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United States Department of Agriculture

Agricultural Research Service

Grapes! Our Never-Ending Crush

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Grapes! Our Never-Ending Crush

Thomcord, a sweet, seedless grape: Click here for full photo caption.
Thomcord, a sweet, seedless grape from ARS’s Parlier, California, breeders, resulted from crossing a Thompson with a Concord.
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Maybe the first grape that you encountered was a rich, blue-black Concord, presented as sweet, squishy jelly in a deliciously gooey peanut butter-and-jelly sandwich. Later, you probably broadened your repertoire with chewy, wrinkly raisins; chilled grape juice; and fresh grapes—plump and crisp.

As a grown-up, maybe you have an occasional glass of wine, which some medical studies suggest may benefit your health.

With so many pleasurable ways to enjoy grapes, it’s no wonder they’re second only to oranges as America’s favorite fruit. We each eat a whopping 50 pounds or more of grapes in some delicious form or another every year.

Whether it’s Chardonnay or Merlot wine grapes, Thompson Seedless table grapes, or Muscat of Alexandria raisin grapes—the chocolate-coated ones you can buy at the movie theater snack counter—grapes of all kinds, from around the globe, hold the attention of Agricultural Research Service experts in laboratories from coast to coast.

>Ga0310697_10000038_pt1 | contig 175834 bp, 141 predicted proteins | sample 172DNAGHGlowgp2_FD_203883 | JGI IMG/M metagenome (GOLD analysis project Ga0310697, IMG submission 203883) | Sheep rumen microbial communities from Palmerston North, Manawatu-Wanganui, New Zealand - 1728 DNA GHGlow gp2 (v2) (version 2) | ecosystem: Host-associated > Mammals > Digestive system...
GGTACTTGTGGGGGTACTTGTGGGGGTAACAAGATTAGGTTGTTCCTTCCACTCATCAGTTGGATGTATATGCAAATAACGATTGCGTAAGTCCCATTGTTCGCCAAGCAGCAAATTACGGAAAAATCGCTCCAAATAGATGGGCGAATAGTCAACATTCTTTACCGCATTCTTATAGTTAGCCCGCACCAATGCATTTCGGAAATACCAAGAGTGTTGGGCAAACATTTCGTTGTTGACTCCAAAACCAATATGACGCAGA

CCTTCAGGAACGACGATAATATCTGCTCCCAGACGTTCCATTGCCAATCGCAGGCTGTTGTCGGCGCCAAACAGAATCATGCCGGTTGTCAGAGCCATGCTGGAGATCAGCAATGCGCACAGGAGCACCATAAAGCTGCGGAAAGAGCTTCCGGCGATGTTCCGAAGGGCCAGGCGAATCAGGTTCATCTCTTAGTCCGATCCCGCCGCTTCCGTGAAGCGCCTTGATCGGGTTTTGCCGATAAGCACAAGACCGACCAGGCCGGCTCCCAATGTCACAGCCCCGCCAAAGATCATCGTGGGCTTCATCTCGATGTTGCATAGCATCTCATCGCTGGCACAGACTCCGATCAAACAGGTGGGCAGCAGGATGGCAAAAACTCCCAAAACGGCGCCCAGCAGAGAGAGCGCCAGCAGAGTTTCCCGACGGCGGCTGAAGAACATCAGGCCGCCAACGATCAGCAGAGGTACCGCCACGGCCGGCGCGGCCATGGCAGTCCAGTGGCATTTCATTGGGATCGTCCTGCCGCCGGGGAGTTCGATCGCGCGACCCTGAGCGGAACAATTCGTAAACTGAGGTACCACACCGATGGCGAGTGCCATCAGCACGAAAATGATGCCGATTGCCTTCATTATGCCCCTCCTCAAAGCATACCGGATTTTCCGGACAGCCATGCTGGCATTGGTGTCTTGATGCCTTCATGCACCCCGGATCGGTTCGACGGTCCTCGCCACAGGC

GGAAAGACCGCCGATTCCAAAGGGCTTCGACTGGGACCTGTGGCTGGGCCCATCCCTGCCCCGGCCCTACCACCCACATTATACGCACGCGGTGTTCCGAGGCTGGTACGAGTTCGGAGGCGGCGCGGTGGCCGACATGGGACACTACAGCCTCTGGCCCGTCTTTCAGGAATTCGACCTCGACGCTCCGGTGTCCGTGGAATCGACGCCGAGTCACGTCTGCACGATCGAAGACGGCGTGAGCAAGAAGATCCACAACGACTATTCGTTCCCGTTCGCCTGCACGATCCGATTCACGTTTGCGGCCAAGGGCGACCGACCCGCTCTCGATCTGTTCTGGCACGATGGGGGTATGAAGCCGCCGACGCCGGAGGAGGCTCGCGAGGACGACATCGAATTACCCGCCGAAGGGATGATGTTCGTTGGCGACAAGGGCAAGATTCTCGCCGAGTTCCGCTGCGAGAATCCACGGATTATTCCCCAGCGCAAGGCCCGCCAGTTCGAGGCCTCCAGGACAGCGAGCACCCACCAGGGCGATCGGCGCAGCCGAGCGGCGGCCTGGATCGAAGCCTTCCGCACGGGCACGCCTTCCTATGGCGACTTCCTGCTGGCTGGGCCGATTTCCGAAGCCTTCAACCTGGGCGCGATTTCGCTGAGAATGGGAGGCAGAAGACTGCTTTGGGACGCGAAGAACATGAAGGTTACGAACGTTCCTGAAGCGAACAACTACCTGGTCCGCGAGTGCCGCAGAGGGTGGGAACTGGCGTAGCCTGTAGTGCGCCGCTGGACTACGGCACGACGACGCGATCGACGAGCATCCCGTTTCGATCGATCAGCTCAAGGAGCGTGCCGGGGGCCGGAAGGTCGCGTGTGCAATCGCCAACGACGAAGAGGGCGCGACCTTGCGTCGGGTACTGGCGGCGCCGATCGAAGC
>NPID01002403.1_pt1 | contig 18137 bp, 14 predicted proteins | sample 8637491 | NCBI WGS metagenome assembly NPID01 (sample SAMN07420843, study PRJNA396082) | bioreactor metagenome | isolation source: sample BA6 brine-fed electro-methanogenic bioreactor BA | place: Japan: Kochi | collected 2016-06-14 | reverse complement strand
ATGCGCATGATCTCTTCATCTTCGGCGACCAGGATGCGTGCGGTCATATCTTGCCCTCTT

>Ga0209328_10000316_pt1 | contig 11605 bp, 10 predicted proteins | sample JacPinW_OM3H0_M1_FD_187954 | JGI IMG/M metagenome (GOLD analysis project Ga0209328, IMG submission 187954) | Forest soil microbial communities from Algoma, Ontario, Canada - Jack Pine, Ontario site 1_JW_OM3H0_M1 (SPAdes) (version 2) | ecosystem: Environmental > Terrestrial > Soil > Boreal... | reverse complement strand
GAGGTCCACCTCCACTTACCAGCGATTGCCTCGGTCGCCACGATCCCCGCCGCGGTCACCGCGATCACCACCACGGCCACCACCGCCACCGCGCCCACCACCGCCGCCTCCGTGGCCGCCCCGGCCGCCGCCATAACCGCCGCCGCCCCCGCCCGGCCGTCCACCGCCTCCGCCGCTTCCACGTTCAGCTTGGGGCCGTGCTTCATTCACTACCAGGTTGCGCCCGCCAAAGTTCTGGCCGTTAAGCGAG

These researchers are demystifying the genes that make grapes prosper and developing new and better ways to cultivate vines in varied ecosystems. Too, they’re creating novel tactics that help vulnerable vines fend off their worst insect and disease enemies. And, they’re probing the mostly mysterious but reportedly health-imparting compounds in these berries. (Technically, grapes are berries.)

Here’s a closer look at what’s happening at a handful of these laboratories and research vineyards.

Horticulturist heads the grape-breeding team at the San Joaquin Valley Agricultural Sciences Center in Parlier, California: Click here for full photo caption.
Horticulturist David Ramming heads the grape-breeding team at the San Joaquin Valley Agricultural Sciences Center in Parlier, California, known for developing many luscious grapes.
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Grape-Breeding Research Bears Delectable Fruit

Chances are good that some of those tasty seedless grapes you buy at the supermarket are the research progeny of ARS’s California-based grape-breeding team. Located in the San Joaquin Valley, one of the most productive agricultural regions on our planet, the world-class team has developed an impressive array of luscious, seedless red, white, and black beauties in a grape-breeding program that dates back to 1923.

Best-sellers among them include Flame Seedless, America’s favorite red seedless grape; and Crimson Seedless, planted on more than a million acres in California—the nation’s leading grape-producing state. Others within the California top 10: Autumn Royal black seedless, ranked fifth; and ninth-place Princess, a delectable white seedless grape.

To develop a successful new grape, these scientists carefully select parent grape plants, cross (also known as “hybridize”) them, then apply embryo rescue tactics (see "Embryo Rescue: Making the Impossible Happen" below ) to produce healthy seedlings. In 2 or 3 years, when the plants bear fruit, only about 1 of every 100 vines will be selected for further testing.